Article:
I have dedicated my whole professional life to defending and extolling the virtues of insects. Insects are incredible organisms and I have little trouble playing the “anything you can do, insects can do better” game. It is not hard to find insects out-performing just about any other animal in just about any category.
However, a recent question sent me into research mode: Do insects have the ability to change color like a chameleon — rapidly and intentionally altering their color to blend into their environment for camouflage, to avoid predation or to attract mates?
Insects are known for their beautiful colors. They rival birds, reptiles, and even fish with their beautiful and vibrant colorations, varied patterns of spots or stripes or splotches and some even have distinctly iridescent or metallic colors.
Fish (such as the peacock flounder and some mollusks including squid, octopuses, and cuttlefish can quickly and dramatically change colors by either concentrating or dispersing pigments in their skin cells. Reptiles, most famously chameleons, change the color of their skin by adjusting iridophore cells containing certain nanochrystals that selectively reflect various wavelengths of light. But what about insects? Can they change colors?’
I found examples of a couple of Australian crab spiders that can change color while hunting. They change their color to replicate the color of the flower they sit on. Unsuspecting bees or butterflies cannot see them, and just as they prepare to pollinate the flower, they become instant fast food.
Even better, I found an example an insect that is a close cousin to the golden tortoise beetle, which is common throughout eastern North America. It is able to turn from its normal, iridescent golden color to a scarlet-red and then back again, almost instantaneously.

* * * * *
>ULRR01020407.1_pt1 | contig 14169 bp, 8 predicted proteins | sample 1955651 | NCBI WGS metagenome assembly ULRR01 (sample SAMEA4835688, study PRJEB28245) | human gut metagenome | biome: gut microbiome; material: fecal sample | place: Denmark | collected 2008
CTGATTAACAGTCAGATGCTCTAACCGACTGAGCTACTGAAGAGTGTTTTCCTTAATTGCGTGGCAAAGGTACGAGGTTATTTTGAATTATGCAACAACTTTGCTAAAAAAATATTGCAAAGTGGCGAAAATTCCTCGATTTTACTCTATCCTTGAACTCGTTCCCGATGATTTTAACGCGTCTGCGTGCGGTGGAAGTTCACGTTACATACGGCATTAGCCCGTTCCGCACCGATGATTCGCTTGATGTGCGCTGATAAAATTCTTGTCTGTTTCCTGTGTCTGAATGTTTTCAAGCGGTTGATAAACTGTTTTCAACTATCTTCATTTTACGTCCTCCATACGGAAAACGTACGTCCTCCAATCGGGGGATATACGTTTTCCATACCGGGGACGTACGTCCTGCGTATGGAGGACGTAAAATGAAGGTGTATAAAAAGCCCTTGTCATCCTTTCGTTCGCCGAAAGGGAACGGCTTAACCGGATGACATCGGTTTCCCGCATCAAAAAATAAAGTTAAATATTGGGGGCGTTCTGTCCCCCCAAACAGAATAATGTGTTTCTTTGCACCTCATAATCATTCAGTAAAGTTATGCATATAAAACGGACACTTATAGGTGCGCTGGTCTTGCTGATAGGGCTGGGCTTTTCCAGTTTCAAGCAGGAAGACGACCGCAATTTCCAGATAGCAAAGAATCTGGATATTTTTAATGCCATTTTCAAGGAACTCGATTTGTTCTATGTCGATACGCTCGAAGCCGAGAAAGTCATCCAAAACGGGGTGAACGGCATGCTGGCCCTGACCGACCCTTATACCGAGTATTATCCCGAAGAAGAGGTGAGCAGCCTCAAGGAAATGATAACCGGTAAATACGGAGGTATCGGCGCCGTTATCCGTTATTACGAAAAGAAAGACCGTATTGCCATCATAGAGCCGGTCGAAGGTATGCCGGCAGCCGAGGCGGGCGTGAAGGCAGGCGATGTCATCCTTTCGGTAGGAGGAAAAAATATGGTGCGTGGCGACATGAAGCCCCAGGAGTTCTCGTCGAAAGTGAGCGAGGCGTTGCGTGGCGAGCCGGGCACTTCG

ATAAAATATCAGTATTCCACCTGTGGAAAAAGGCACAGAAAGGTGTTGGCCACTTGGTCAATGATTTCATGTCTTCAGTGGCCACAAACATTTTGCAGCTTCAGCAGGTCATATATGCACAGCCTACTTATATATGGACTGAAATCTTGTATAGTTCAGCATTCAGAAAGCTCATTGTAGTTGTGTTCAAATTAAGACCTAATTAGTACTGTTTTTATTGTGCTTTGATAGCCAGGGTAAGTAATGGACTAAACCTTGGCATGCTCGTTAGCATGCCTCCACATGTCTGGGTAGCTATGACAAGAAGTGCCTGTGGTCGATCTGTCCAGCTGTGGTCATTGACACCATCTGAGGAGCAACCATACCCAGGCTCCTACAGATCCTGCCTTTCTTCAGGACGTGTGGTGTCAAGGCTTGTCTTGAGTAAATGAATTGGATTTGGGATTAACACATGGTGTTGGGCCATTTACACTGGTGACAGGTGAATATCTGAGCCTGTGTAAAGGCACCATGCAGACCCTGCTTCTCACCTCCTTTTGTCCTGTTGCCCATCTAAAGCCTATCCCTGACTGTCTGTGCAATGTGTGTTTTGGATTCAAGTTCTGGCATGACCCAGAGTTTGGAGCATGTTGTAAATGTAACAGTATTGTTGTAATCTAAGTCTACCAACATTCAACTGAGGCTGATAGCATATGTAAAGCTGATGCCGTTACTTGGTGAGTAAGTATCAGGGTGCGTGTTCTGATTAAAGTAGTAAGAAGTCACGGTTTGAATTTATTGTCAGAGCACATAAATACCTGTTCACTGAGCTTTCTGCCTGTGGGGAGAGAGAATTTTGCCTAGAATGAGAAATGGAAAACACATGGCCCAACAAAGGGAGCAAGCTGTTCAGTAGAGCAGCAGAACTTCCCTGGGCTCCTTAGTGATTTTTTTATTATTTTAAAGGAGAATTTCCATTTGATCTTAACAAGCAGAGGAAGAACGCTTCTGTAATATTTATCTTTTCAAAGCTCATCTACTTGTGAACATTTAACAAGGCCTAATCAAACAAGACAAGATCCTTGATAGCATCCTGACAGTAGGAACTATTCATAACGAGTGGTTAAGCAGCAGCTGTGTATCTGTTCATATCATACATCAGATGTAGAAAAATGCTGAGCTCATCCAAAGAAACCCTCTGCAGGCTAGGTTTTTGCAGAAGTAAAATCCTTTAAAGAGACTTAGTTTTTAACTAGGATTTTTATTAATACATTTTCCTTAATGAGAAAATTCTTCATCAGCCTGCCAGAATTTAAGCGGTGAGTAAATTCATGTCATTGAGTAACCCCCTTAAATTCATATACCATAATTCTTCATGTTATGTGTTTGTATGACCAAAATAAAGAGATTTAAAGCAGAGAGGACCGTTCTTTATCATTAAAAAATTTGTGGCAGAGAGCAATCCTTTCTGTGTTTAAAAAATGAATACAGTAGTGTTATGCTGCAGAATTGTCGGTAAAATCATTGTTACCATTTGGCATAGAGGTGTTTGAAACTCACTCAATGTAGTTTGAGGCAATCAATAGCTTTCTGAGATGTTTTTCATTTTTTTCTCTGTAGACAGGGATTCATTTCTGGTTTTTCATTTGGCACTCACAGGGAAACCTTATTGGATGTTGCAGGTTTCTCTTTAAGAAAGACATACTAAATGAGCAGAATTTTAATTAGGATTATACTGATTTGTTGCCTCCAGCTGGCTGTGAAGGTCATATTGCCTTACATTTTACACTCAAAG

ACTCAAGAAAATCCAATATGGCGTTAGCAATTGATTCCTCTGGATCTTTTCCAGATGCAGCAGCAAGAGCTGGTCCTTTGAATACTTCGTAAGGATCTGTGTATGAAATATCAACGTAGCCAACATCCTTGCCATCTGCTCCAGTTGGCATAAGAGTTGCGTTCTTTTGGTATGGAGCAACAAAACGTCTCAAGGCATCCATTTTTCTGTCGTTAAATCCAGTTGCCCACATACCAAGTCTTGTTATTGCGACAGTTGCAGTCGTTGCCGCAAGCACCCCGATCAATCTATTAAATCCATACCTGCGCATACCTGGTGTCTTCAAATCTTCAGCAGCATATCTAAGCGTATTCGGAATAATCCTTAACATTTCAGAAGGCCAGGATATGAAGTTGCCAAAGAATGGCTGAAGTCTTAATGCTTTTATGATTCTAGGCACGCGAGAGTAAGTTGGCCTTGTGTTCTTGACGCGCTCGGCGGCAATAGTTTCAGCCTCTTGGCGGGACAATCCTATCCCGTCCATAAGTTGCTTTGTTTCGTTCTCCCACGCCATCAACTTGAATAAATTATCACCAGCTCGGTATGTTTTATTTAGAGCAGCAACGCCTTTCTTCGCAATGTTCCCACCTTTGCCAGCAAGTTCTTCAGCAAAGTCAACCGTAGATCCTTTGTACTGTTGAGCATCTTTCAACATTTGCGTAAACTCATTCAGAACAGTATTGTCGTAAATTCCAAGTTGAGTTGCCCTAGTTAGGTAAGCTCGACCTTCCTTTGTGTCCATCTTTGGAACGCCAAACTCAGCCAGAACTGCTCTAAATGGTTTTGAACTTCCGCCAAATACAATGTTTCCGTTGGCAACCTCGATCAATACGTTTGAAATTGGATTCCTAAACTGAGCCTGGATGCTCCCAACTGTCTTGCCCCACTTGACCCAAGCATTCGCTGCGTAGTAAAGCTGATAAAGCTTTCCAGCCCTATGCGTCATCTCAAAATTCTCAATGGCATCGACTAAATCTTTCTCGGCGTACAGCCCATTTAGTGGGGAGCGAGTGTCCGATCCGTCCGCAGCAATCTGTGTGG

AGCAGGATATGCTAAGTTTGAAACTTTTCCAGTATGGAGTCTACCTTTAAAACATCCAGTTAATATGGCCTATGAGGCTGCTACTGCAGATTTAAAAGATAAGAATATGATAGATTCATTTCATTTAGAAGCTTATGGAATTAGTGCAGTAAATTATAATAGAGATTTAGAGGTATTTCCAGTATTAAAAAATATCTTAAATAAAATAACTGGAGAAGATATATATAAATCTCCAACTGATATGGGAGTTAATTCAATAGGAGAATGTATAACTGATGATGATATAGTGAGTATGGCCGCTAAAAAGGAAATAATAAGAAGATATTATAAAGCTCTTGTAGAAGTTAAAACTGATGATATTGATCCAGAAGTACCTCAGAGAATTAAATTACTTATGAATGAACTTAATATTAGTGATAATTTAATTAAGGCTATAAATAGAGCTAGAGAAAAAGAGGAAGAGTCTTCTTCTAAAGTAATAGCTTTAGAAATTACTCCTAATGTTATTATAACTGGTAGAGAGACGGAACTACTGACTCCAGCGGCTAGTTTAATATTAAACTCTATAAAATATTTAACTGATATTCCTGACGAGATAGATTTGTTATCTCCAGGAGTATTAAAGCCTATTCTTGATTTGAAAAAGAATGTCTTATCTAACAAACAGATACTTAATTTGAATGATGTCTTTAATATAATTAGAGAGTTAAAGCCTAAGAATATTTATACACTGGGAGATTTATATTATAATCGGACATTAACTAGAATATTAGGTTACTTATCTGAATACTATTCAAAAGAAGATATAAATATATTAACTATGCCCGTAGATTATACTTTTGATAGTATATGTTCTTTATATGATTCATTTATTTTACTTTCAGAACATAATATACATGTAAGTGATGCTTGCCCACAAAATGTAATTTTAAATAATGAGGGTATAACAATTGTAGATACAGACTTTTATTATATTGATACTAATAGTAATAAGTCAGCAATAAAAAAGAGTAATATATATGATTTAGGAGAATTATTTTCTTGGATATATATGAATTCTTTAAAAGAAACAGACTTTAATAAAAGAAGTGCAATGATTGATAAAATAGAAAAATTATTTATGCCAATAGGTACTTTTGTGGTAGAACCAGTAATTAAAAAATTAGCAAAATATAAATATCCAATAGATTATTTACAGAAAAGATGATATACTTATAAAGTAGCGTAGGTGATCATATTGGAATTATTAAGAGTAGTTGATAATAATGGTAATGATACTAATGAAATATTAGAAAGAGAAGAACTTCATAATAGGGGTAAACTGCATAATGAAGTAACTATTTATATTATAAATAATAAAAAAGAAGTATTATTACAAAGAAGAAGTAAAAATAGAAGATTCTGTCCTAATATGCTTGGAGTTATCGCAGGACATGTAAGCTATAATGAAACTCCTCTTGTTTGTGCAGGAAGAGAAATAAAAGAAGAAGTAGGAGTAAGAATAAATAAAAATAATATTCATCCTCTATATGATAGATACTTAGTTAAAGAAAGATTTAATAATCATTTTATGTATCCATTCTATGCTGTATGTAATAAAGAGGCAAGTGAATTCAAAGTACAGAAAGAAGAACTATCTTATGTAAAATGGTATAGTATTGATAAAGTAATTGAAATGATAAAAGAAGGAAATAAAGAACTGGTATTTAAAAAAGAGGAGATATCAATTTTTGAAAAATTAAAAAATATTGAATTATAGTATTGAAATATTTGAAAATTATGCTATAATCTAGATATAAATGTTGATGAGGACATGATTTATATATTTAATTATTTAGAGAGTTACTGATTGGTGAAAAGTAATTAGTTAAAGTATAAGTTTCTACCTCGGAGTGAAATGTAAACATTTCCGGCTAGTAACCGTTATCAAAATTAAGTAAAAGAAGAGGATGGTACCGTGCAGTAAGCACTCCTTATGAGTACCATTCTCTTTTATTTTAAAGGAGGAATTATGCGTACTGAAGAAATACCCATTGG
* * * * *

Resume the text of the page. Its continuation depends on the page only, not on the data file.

Exactly why it does this may be a matter of conjecture — possibly better suited for another column — but it is sufficient to mention that scientists only observe this color change at two times: when the insect is violently disturbed or when it is mating. Anthropomorphically speaking (which means ascribing human emotions to non-human animal behaviors), I can personally understand why the beetle would turn red during these times. I suspect it is either rage or embarrassment. I know because I am told that I turn red if I am very upset, during a strenuous workout or during strenuous romance.
But how do tortoise beetles accomplish this color change given that their hardened exoskeleton is drastically different than human, fish or reptile skin. Instead of blushing or physiologically altering pigment or nanocrystal containing cells in the skin, the Panamanian golden tortoise beetle changes colors using an entirely different strategy.
According to the insect scientists who studied this phenomenon, the beetle’s outside shell or exoskeleton has three layers, arranged one on top of the other. Each layer reflects light of a different color or hue. Combined, these reflections produce the beautiful and characteristic gold color for which golden tortoise beetles are known. However, beneath this outside shell is a layer of distinctly red pigmented tissue.
Under high power microscopy, scientists discovered that each of the three outside shell layers is, in fact, composed of tiny grooves that insects fill with clear body fluids. When filled, the shell is smooth and acts as a "very effective mirror," that reflects most sunlight and makes the beetle appear shiny and metallic gold. However, when the grooves are empty of fluid, the outside shell becomes less reflective, almost transparent and acts more like a window than a mirror. When the shell loses its reflective properties, the gold hue fades, revealing the dull, red color underneath.